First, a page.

Almost two hours into waiting in line at California Adventure for the new Cars ride, I suddenly had the awful thought that perhaps the line itself, mimicking our insane traffic, was the ride. In other words, you stand in line for a couple of hours, edging your way slowly toward your destination, and then they immediately send you out of the area with an expression of thanks for taking the time.

As it happens, there is a ride at the end of the line, and what a ride it is. Disney spent more than a billion dollars of the $4 billion it put into refurbishing California Adventure, and it’s easy to see where the money went. I don’t know if I’d wait two hours in line again for it. In fact, I won’t. But it’s certainly everything that you would expect from the folks at Disney.

Since I spent 22 minutes in line for every minute that the ride lasted, let’s start off talking about the line itself. In order to accommodate first-month queues, the line snakes, in true Disney fashion, through all sorts of twists and turns to give you the illusion that you’re almost there when in fact you aren’t. Disney was actually the first amusement park to take its lines and do something interesting with them, first to give people the illusion that the waiting time wasn’t so god awful, and second in order to entertain them while they were waiting. Other parks have copied this innovation, but innovation it was when Walt first had the idea of curving lines around and giving people something to look at other than each other.

The Disney philosophy is that you may not notice everything, but “you can feel perfection.” Accordingly, they like to design with an idea that perhaps only one visitor in 100 will notice a given motif, material, or piece of background music, but the other 99 will experience the deep satisfaction that attention to detail provides.

So it is on the long way for Cars. First, there’s the vista of the ride itself. If you’ve ever been to the Grand Canyon, or even through the Four Corners location where Arizona, Colorado, New Mexico, and Utah meet. Then you’ve got a sense of what the imagineers have cooked up. It doesn’t look like a Disney version of the Grand Canyon; it looks like the Grand Canyon. That’s not easy and it’s not cheap. But they did it.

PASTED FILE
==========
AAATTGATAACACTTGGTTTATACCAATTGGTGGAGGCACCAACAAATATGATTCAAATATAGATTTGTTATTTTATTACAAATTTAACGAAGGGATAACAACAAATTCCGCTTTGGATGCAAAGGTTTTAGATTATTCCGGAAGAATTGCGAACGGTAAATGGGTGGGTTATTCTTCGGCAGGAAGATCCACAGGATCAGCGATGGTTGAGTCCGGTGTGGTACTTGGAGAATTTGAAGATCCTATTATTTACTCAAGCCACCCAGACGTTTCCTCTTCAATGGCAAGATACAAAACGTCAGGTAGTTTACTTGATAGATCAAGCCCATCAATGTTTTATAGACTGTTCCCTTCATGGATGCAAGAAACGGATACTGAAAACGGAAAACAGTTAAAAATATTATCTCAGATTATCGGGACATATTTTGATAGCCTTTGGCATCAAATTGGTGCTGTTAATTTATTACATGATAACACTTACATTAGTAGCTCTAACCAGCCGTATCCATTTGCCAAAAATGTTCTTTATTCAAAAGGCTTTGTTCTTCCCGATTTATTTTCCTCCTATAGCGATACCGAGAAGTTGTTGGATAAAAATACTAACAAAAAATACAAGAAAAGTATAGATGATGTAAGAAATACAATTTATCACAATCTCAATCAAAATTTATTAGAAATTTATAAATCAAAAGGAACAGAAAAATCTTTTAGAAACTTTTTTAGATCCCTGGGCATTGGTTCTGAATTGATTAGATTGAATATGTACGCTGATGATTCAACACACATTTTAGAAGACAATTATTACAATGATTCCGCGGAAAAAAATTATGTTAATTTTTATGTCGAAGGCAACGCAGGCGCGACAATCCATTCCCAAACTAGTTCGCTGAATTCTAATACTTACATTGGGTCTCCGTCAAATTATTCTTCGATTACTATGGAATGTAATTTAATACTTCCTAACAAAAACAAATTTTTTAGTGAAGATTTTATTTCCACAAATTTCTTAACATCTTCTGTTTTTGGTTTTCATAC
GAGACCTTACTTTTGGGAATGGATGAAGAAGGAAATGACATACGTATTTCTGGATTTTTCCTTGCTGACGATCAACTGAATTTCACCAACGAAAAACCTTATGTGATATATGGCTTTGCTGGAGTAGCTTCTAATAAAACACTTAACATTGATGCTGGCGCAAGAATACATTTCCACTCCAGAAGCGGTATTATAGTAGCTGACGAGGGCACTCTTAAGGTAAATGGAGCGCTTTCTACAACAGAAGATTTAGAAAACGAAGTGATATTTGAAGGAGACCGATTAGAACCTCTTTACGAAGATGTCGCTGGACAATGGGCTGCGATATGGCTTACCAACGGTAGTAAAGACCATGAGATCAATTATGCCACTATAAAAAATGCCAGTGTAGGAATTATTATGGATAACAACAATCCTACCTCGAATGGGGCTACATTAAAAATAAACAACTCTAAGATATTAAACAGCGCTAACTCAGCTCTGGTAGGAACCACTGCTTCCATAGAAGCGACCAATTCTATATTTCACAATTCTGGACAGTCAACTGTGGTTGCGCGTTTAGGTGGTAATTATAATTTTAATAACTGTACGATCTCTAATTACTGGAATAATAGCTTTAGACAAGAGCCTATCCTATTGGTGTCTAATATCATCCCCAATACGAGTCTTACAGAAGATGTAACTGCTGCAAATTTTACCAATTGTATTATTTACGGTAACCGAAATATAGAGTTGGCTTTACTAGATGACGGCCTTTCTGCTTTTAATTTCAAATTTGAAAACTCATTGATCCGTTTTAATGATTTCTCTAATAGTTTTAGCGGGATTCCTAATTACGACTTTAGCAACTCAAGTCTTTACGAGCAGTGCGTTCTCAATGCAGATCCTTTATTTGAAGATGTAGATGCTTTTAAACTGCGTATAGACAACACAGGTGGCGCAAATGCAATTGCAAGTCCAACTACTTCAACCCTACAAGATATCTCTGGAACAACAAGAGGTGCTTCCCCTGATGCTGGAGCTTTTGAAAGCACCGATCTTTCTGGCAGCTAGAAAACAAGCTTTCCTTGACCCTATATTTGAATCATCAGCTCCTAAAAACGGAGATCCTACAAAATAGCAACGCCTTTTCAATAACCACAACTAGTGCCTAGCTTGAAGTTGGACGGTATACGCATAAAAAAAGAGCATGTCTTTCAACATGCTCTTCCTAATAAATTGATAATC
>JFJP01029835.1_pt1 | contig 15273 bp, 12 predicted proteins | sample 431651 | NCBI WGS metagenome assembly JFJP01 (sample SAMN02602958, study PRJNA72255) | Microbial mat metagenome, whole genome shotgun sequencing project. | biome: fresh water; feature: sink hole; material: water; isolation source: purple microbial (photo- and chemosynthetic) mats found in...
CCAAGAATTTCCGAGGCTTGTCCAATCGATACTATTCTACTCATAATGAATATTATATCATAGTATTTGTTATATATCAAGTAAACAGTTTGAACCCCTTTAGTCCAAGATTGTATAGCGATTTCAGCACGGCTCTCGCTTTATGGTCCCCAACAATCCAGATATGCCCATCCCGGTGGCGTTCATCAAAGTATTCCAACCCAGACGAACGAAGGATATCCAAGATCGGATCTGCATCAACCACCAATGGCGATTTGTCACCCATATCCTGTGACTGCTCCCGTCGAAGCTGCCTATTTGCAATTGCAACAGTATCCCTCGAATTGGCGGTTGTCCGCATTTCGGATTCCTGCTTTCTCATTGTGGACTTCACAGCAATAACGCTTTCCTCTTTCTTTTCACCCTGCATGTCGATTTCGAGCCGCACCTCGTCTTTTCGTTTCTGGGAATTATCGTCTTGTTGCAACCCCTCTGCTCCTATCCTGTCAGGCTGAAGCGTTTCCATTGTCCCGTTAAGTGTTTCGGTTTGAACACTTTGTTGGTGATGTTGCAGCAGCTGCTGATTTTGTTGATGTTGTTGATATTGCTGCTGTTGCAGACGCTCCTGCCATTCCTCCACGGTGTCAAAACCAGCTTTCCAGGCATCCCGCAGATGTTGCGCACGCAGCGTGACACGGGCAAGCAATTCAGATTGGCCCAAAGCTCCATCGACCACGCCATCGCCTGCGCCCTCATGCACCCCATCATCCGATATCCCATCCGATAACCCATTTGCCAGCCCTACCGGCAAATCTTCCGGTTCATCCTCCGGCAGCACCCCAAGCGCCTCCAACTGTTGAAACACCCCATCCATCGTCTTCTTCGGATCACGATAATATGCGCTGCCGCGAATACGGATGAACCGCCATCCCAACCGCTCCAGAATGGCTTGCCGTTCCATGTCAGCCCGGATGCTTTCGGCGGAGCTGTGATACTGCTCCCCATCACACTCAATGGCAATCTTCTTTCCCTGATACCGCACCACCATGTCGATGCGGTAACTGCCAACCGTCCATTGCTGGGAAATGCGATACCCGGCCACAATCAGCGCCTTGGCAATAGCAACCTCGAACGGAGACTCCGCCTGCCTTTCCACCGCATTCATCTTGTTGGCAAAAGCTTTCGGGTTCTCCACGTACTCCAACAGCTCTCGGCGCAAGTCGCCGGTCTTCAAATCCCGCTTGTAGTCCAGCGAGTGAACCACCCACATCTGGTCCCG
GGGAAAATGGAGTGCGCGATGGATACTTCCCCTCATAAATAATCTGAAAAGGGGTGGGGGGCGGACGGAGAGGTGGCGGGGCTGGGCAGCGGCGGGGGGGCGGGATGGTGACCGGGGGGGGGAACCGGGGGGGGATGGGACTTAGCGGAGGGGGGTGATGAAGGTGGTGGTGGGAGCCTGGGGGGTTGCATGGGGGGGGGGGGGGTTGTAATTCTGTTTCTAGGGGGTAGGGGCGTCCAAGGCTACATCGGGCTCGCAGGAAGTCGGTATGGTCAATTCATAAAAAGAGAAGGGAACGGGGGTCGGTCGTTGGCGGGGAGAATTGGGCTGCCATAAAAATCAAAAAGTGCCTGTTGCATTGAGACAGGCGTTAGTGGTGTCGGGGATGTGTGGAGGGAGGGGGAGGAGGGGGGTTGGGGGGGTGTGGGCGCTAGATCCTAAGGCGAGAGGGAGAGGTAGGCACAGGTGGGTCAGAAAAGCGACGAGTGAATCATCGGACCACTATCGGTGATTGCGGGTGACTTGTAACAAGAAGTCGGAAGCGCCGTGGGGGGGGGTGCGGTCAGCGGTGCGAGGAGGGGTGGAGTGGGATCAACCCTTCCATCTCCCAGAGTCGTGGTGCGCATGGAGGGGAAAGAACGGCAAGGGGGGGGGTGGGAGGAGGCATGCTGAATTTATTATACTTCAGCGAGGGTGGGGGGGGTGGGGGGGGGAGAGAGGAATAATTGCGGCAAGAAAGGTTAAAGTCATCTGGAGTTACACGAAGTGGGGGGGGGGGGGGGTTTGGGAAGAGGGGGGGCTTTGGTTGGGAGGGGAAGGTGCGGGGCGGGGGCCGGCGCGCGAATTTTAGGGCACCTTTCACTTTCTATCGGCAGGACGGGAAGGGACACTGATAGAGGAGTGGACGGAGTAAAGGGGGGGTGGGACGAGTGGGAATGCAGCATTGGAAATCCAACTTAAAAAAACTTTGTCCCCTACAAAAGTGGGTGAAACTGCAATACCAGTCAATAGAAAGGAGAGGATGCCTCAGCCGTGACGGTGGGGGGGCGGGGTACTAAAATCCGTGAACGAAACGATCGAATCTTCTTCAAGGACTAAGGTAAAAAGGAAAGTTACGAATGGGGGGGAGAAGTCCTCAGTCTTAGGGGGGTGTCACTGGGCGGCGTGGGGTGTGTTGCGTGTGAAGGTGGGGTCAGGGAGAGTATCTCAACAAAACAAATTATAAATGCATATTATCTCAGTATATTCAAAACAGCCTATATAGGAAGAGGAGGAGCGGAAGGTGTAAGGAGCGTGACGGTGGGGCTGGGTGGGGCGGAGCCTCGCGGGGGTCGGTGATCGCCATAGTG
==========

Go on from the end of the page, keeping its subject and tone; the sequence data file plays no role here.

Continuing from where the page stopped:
While you wait, you see pairs of cars go by. The cars seat six and look like classic 1960s convertibles. One of the conceits of the experience is that you are actually racing against the other car in your pair, although I found myself getting so caught up in the ride itself that I forgot to notice if we won or lost. But now I’m ahead of the story.

Disney of course is masterful at creating rides that load people quickly. (An art they acquired sometime after creating the Submarines, as we all know.) Cars loads up like Small World on steroids—people are in and out of the cars as quickly as in a Parisian bordello.

Did I just say that? Yes. I did.

Once you get loaded, you don’t immediately start to move quickly. Instead, the first two minutes or so of the ride are consumed with a slow-moving interior section where your car seemingly is about to crash into a truck and then veers off at the last minute (think Indiana Jones), passes through big doors into artfully decorated space tricked out to look like a tire store (think the interior of Splash Mountain), and only finally gets you out onto the track, against your “opponent,” for perhaps 75 seconds of spirited racing.

You don’t have to be a roller coaster aficionado to enjoy Cars. In fact, if you are, the ride will let you down. Instead, you move along a twisting track with one steeply banked turn, a couple of quick ups and downs, and some speedy straightaways—a kinder, gentler version of Big Thunder Railroad. If anything, the racing part is just too short. The ride is over all too soon, especially if you spent two hours or more developing shin splints as you circled slowly toward the loading area.

Cars may be brief, but it’s exhilarating, visually arresting, and just plain good fun. If I weren’t so important, I would have stuck around the park and gone single rider a couple of times. If you’re not familiar with single rider, it’s one of the secrets that makes Disneyland bearable on busy days. Just tell the person at the front of that ride, or many others, Splash Mountain and the Grizzly Peak water ride in California Adventure, that you are in fact a “single rider.” You’ll get to cut the line and you’ll be given a place as soon as one opens up, radically shrinking your wait time. Single rider is one of the best-kept secrets in Disneyland, or at least it used to be until now.

Perhaps the wisest course of action is to head over to Cars as soon as you enter the park, get a fast pass, go do a bunch of other stuff, and then return to Cars at the appointed hour. This way, you can avoid the long line and your party can be seated together.

Why would a grown man spent two hours in line for an amusement park ride?

Because it’s fun. Cars is fun. It’s a lot more fun than driving in real cars to Disneyland. But everybody in southern California knew that already.

(New York Times bestselling author Michael Levin runs, America’s leading provider of ghostwritten books.)

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